Source: The Atlantic
The current coding urgency in American school systems – with already $4 billion in the 2017 Federal Budget set aside for computer science education – creates a “technical ghetto” for minorities. While efforts toward growing comp-sci programs in schools are aimed at preparing a wider pool of students for jobs in the tech industry, they are arguably only teaching students one skill that may not translate into a career — or may only be useful at the “bottom rung of the tech workforce.”
Specifically for minorities, this poses a threat to their true potential as they are hastened into learning coding and not the wider “mindset of skills and knowledge” that make up computer sciences, according to Joseph Sweeney, associate head of school at Springside Chestnut Hill Academy. Curriculum should draw on encouraging “design thinking” — that is, thinking logically, intuitively with the ability to identify opportunities and develop results through innovative problem-solving.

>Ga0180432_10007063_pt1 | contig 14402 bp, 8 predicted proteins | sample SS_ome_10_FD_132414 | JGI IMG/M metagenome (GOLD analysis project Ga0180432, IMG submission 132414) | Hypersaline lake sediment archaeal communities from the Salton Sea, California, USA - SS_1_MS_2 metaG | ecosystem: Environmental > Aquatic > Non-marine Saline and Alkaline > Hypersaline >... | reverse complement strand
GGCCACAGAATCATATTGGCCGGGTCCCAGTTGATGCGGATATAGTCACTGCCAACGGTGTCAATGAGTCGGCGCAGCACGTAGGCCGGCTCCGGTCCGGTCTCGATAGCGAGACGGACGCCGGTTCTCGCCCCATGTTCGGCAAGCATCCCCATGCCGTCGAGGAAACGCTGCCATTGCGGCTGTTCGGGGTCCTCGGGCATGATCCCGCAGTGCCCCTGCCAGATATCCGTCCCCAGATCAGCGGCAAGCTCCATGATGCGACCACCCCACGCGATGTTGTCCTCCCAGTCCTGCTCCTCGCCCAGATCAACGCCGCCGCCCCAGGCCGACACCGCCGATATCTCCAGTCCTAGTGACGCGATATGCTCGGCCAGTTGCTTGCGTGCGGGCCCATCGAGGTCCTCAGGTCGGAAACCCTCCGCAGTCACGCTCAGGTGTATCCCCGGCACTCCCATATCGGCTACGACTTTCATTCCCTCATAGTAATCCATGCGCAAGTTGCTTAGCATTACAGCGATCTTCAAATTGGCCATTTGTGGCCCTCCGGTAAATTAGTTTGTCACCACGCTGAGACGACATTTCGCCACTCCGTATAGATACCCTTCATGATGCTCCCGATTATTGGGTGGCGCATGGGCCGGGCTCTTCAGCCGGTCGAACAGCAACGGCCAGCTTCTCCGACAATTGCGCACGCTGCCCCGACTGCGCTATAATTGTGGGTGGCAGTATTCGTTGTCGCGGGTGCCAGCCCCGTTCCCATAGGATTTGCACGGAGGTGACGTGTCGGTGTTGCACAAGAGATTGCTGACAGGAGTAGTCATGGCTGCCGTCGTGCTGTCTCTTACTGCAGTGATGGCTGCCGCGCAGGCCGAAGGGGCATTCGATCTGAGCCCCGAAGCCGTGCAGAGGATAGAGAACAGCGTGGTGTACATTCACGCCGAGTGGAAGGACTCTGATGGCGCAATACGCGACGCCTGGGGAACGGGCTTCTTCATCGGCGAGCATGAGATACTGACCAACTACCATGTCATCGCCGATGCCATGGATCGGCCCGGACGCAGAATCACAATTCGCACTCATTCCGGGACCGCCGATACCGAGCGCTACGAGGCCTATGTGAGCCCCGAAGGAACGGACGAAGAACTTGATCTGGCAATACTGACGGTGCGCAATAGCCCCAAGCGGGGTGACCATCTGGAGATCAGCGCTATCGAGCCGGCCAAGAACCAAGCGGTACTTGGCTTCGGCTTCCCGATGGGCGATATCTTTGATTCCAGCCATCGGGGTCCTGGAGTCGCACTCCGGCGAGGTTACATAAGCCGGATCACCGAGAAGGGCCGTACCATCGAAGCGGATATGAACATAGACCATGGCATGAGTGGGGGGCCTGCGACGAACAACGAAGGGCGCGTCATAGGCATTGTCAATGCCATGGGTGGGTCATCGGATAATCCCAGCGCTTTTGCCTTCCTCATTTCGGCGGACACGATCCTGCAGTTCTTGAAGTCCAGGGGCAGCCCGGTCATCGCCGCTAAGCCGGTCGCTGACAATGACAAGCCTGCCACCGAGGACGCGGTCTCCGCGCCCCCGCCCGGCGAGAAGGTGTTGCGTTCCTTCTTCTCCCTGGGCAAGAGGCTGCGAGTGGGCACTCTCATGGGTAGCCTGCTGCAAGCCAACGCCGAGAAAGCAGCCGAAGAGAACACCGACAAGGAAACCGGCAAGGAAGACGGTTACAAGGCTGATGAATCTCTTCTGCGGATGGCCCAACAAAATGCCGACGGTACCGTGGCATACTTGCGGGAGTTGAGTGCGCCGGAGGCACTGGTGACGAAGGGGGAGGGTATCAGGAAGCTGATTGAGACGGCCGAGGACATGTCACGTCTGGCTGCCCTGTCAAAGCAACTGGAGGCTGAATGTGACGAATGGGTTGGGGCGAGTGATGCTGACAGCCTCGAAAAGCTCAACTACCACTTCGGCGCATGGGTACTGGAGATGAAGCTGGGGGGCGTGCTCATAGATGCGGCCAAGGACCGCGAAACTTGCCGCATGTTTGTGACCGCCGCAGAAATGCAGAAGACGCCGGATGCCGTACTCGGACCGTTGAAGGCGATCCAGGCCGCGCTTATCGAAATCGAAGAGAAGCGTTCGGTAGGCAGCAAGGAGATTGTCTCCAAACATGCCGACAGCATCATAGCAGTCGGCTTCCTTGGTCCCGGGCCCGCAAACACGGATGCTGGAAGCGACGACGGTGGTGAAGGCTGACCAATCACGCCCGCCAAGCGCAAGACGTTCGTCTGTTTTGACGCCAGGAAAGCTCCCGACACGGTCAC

While their White counterparts are encouraged to seek expansive, well-rounded education in four-year college programs, African Americans and Hispanic students will be pipe-lined into specific, limited and the lower-paying jobs in tech if the focus is on merely learning code.
Read full story at: The Atlantic